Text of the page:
UK Conservatives flex muscles but Europe tensions simmer
Britain's Conservatives begin their annual conference on Sunday, seemingly buoyant after an unexpected electoral triumph -- but old divisions on Europe are re-surfacing while a battle to succeed David Cameron is looming.
Facing growing pressure from eurosceptic MPs within the centre-right party, Cameron on Sunday refused to rule out campaigning for a British exit from the European Union.
Cameron said he could not "guarantee" that his attempt to renegotiate the terms of Britain's EU membership would be successful ahead of a planned in-or-out referendum due to be held by 2017.
"If I can't get the things that Britain needs, then I don't rule anything out in terms of the role that I would play because we do need these changes," he told BBC television.
Cameron also defended his plan to slash welfare, as tens of thousands of anti-austerity campaigners and trade unionists prepared to rally outside the conference in Manchester, northwest England.
Jeremy Corbyn, the main opposition Labour Party's new hard-left leader who was elected last month, is expected to take part in the anti-Conservative events on Monday.
The congress comes after a victory -- albeit with a slim majority -- in the May general election, which allowed Cameron to form the first all-Conservative government since 1997.
"Conservatives will be in very good spirit," said Duncan O'Leary, research director at the Demos think-tank.
Tim Bale, a professor of political science at Queen Mary University in London, said Conservatives see the new Labour leader as "unelectable".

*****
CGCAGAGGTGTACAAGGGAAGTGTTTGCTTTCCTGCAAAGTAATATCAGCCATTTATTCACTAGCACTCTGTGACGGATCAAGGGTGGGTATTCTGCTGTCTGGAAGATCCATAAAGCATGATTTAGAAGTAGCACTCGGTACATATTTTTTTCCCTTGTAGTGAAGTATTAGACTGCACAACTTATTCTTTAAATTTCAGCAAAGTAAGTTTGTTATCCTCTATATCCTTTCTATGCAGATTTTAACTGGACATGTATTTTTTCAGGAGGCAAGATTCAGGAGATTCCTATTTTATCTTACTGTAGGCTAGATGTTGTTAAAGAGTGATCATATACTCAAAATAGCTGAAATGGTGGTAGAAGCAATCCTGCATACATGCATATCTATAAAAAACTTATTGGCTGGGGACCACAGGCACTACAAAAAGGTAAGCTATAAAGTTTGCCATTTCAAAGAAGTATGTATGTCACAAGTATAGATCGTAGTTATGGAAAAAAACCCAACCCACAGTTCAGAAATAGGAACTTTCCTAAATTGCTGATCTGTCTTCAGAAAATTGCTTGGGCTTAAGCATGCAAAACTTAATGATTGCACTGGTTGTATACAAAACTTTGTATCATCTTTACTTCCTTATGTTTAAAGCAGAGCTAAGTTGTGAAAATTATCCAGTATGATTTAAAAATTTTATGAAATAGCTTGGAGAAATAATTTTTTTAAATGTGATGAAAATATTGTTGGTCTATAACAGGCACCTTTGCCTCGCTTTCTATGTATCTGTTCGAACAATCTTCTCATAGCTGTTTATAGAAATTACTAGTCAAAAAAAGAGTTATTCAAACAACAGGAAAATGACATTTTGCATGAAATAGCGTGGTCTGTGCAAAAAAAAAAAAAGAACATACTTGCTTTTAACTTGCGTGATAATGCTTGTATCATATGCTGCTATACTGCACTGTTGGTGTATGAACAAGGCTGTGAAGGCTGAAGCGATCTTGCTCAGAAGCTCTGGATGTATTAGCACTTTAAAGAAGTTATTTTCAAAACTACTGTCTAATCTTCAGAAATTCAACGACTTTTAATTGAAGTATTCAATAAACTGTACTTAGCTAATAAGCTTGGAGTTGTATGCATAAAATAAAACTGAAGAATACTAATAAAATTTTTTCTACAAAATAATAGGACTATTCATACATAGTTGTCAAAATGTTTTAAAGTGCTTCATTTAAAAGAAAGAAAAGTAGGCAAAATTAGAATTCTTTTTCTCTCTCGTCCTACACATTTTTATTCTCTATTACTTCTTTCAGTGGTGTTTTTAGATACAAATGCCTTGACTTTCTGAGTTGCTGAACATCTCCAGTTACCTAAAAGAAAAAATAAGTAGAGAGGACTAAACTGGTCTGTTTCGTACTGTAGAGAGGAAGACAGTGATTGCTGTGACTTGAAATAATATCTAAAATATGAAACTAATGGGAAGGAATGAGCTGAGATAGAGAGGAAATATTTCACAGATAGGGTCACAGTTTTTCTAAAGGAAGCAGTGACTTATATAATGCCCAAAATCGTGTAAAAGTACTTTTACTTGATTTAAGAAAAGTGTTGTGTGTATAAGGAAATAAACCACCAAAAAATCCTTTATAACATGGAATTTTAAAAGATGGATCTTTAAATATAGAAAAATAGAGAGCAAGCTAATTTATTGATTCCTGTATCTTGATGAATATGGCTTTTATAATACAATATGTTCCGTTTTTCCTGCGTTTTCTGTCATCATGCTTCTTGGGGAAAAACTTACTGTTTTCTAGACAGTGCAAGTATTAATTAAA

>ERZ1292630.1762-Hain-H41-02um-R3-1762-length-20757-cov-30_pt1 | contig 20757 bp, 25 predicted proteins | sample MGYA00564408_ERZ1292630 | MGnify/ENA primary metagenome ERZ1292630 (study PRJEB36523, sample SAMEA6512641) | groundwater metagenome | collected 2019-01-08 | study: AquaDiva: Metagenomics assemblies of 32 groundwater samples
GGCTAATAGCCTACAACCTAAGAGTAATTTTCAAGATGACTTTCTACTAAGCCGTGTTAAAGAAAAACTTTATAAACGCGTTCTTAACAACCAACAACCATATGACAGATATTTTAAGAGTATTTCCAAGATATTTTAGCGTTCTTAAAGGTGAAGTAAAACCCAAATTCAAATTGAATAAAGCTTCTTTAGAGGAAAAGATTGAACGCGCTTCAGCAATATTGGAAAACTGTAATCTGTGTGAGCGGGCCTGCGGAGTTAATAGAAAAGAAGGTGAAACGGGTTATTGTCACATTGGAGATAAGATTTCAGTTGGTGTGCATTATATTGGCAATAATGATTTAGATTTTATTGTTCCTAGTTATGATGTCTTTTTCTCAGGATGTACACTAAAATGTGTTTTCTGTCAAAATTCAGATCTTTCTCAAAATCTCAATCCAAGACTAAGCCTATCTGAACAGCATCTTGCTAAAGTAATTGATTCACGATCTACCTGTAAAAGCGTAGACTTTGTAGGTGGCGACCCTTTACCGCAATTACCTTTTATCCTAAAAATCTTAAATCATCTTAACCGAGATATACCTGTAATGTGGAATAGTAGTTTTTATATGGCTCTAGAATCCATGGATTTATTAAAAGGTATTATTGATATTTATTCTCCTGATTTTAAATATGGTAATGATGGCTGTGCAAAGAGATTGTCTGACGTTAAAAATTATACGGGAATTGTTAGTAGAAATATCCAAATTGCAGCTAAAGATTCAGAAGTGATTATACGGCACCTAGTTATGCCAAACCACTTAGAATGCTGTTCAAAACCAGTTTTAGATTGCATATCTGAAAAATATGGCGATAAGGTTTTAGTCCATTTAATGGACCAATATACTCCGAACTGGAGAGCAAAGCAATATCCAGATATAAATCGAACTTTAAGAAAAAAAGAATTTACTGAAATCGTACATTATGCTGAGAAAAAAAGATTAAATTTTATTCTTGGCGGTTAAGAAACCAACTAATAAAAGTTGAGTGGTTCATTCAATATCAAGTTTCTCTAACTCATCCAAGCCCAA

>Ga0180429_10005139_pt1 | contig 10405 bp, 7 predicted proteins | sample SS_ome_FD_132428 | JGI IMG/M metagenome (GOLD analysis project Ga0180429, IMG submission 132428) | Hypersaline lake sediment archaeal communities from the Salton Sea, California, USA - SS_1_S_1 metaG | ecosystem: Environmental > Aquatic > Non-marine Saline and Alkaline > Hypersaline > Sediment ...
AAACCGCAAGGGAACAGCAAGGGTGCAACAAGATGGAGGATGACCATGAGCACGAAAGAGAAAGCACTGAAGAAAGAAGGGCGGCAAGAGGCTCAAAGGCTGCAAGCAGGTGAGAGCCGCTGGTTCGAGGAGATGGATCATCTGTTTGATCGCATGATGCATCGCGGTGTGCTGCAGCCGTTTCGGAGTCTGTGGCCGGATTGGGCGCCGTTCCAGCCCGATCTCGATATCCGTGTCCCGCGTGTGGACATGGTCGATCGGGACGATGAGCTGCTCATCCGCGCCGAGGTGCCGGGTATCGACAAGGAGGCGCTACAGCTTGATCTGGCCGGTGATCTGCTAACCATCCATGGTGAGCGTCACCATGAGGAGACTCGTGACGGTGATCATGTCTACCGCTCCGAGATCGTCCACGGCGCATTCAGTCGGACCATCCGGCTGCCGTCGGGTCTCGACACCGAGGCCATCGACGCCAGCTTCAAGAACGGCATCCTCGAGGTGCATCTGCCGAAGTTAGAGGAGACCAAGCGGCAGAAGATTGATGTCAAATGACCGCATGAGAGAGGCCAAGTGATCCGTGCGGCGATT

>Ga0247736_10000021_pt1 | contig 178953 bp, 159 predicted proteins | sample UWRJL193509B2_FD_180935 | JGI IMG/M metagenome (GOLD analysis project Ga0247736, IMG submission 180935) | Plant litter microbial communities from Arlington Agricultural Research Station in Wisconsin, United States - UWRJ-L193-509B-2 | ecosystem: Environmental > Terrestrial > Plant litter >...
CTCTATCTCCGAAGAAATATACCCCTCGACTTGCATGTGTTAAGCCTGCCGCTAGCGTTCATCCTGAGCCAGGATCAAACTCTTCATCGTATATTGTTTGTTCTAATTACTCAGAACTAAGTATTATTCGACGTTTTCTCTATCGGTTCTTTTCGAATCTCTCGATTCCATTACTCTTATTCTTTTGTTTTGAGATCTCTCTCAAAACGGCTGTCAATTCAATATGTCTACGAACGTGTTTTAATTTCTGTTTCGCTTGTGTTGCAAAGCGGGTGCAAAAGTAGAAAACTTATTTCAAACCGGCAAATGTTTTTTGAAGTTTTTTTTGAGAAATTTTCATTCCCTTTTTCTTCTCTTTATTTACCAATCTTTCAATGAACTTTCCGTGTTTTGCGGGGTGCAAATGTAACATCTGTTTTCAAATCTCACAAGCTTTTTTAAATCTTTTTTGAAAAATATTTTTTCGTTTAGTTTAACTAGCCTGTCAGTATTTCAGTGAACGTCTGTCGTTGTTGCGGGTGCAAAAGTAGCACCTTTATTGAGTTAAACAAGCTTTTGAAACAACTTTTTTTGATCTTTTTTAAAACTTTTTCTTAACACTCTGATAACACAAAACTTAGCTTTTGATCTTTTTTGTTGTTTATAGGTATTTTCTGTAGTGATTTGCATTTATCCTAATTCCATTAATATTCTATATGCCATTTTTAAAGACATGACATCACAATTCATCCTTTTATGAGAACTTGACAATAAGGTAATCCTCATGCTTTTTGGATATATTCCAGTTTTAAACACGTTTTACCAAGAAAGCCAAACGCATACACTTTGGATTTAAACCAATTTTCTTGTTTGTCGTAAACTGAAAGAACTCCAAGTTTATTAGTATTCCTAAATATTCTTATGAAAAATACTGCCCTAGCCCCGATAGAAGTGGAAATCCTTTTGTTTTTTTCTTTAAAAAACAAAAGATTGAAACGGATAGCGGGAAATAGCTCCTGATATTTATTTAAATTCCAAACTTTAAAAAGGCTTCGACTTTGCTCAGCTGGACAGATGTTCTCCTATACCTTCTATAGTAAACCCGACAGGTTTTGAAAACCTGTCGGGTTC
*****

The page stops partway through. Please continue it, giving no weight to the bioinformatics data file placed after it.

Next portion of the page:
"It gives the Conservatives slightly more freedom to fall out with each other without risking a decline in popularity," he told AFP.
"I think that this freedom might be abused by some people," such as the hardline eurosceptics who are planning to vote against EU membership.
"You can already see the people who are obsessed with this issue beginning to crank up the pressure on David Cameron," he said.
- 'Cracks will emerge' -
Cameron has said he will push for broad changes including protecting sovereignty, opting out of the EU's commitment to "ever closer union", limiting access to benefits for migrants, and boosting competitiveness.
In an interview with The Sunday Telegraph newspaper, he described his bilateral negotiations with EU leaders as "bloody hard work".
Although most Conservative lawmakers are waiting to see the result of the negotiations before they decide which way to vote "cracks will begin to emerge", O'Leary said.
Ahead of the conference, Nigel Lawson, a finance minister under former prime minister Margaret Thatcher in the 1980s, said he would head a campaign by Conservatives who want to leave the EU.
Former Conservative prime minister John Major has said the battle with restive eurosceptics nearly destroyed the Conservatives when he was in power in the 1990s.
The other issue underlying the conference is who will succeed Cameron ahead of the next general election in 2020, after the prime minister said he would not seek a third mandate.
"It's obvious that (finance minister) George Osborne is at the moment in pole position... but things can change quite quickly," Bale said.
Observers say that it will be between Osborne and London Mayor Boris Johnson, even if other names have been mooted, like Home Secretary Theresa May and Business Secretary Sajid Javid.
"Boris Johnson is more popular with the public but George Osborne is more popular with the Conservative Party membership and it's ultimately the membership who decide who the next leader is," said O'Leary.
While he bides his time, Osborne is unlikely to pass up the opportunity to boast about his pet "Northern Powerhouse" project for economic development in Manchester.
© 2015 AFP